If you grew too many peas in the spring, or beans in the summer, don’t compost them just yet. Let them continue to grow until the pods are dry. When they are completely dry, put the pods in a paper bag. Put the paper bag in the freezer for a day or two to kill any bugs which will more than likely be on the plants since you grow chemical-free. Take the bag out of the freezer and store it in a cool, dry place. Use the dried peas in the winter for soup or grind them up to a powder and add it to your chicken feed to boost the protein and flavor of your eggs and meat.
Similarly, let one of each of your squash, melons, cucumbers and tomatoes and heads of corn grow to full maturity and harvest the seeds. This should be no problem because you started off your sustainable gardening venture with non-hybrid, open-pollinated, organic seeds—right?
Late summer is a good time to assess the health of your soil. Every thing you grow takes something out of the soil, so it’s important to put nutrients and organic matter back into the soil late in the season because in high temperatures, with low moisture or with too much moisture, it is harder for plants to use the nutrients in the soil.
Look around and take notice of those spring-sown plants that didn’t thrive. If they wilted quickly, were frequently attacked by bugs – as bugs crave the least healthy plants– or gave a low yield, it is probably time to amend the soil with compost and/ or manure. Grow a cover crop in that area like clover or, better yet, oats. Oats are easily dried and stored for the winter for your family and clover flowers can be harvested for tea. What you don’t use of the cover crop can be easily turned over into the soil so that next spring you can just till it in. Extra oats are also good for chicken or dog food; oats are the only grain dogs can digest raw.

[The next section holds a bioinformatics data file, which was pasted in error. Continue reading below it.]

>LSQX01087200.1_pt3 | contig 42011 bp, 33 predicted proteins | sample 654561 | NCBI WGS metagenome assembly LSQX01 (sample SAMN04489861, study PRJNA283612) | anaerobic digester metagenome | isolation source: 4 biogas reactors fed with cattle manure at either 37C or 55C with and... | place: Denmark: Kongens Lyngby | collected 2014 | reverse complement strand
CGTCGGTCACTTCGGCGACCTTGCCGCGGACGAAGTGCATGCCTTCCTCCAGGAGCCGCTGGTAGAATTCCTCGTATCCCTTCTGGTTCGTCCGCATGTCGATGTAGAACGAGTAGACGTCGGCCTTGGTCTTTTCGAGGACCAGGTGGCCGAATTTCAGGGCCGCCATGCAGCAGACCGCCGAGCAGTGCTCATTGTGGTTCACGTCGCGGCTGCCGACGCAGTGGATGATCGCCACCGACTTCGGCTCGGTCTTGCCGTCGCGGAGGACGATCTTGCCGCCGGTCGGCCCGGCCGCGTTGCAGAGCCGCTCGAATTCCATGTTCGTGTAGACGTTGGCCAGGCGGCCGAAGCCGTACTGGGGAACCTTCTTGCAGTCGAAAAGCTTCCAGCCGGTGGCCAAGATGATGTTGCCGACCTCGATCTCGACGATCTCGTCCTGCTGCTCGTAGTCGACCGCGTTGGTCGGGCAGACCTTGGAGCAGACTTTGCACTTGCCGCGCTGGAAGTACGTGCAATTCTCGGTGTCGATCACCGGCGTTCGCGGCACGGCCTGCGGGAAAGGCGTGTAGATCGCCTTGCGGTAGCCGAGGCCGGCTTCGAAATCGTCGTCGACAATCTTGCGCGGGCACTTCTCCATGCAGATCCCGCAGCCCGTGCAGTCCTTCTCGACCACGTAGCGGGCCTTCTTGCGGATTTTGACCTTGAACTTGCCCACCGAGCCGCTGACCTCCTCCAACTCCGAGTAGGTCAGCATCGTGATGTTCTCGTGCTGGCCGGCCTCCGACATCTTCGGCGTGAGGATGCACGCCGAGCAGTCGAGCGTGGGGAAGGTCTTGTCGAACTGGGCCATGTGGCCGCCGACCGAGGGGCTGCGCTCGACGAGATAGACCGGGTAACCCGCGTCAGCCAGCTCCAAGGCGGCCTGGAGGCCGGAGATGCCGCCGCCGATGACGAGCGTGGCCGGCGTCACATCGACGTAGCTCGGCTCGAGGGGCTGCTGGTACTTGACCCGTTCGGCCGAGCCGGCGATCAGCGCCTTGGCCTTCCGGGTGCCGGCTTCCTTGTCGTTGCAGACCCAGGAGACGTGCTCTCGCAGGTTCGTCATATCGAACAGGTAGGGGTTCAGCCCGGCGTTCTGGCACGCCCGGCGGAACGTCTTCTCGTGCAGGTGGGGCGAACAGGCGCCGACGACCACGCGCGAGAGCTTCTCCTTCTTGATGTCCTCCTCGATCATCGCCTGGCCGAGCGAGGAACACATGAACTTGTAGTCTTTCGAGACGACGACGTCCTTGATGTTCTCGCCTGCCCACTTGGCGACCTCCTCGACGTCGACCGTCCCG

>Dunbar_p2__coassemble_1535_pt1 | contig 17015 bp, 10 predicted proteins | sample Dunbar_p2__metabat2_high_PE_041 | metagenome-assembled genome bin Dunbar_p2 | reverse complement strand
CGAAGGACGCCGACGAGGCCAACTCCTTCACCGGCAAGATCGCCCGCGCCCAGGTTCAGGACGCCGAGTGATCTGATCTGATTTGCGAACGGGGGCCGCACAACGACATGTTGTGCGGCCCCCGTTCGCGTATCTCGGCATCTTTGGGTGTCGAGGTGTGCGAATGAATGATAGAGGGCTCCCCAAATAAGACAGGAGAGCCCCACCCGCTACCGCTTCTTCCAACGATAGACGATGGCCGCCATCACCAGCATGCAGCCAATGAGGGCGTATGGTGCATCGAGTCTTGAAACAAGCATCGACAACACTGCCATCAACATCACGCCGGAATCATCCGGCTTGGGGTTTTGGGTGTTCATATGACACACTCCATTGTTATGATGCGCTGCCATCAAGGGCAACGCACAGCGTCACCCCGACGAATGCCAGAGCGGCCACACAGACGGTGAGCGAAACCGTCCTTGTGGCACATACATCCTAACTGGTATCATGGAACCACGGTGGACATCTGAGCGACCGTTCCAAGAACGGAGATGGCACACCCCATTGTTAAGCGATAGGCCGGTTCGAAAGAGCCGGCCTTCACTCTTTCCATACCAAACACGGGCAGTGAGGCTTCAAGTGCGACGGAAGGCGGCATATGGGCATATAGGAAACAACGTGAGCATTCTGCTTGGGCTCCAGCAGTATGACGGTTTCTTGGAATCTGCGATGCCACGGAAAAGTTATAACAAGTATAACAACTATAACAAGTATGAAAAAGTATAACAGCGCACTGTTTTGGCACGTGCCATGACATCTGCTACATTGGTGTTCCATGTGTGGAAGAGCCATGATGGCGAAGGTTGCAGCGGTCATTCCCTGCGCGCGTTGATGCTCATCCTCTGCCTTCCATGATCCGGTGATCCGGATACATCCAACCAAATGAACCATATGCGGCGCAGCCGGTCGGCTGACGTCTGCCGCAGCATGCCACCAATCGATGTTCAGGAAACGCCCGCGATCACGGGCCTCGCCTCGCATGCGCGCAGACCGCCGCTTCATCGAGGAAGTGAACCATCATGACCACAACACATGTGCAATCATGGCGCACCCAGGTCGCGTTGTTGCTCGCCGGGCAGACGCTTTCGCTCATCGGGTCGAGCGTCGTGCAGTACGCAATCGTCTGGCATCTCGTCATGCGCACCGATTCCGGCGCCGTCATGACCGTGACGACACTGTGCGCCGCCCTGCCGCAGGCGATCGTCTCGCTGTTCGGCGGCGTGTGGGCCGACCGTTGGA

I get the most enjoyment from my garden in the winter. When the rest of the country is eating stale, irradiated, imported vegetables, I love to go in my garden and dig up fresh, healthy, delicious produce. To have a winter harvest, you have to start in late summer. Carrots, beets, parsnips, broccoli, cabbage, collards, kale and most of the Asian vegetables, like bok choi, all can be sown now in late summer and harvested in the dead of winter. Plant them now, and you will reap the benefits after the first frost –or the first snow fall in milder climates. Cover the plants with at least a foot of shredded paper, straw, or heap the soil up until just the very tip of the plant is visible. Plant a tall stick or some other marker so you can find them in the winter. Around December or January (or earlier) go out and dig up what you like, when you like. The cold temperatures will have brought out the maximum sweetness in the vegetables. Even the kids will like them! If you want to have enough onions or garlic through the winter, you should have started the seed last January or February, but if you can get onion or garlic sets this time of year, plant as many as you can now and leave them in the soil over the winter. You probably will be able to harvest some during the winter if you use mulch. They’ll continue to grow through the winter and they’ll be huge by the beginning of next summer, if Allah so wills.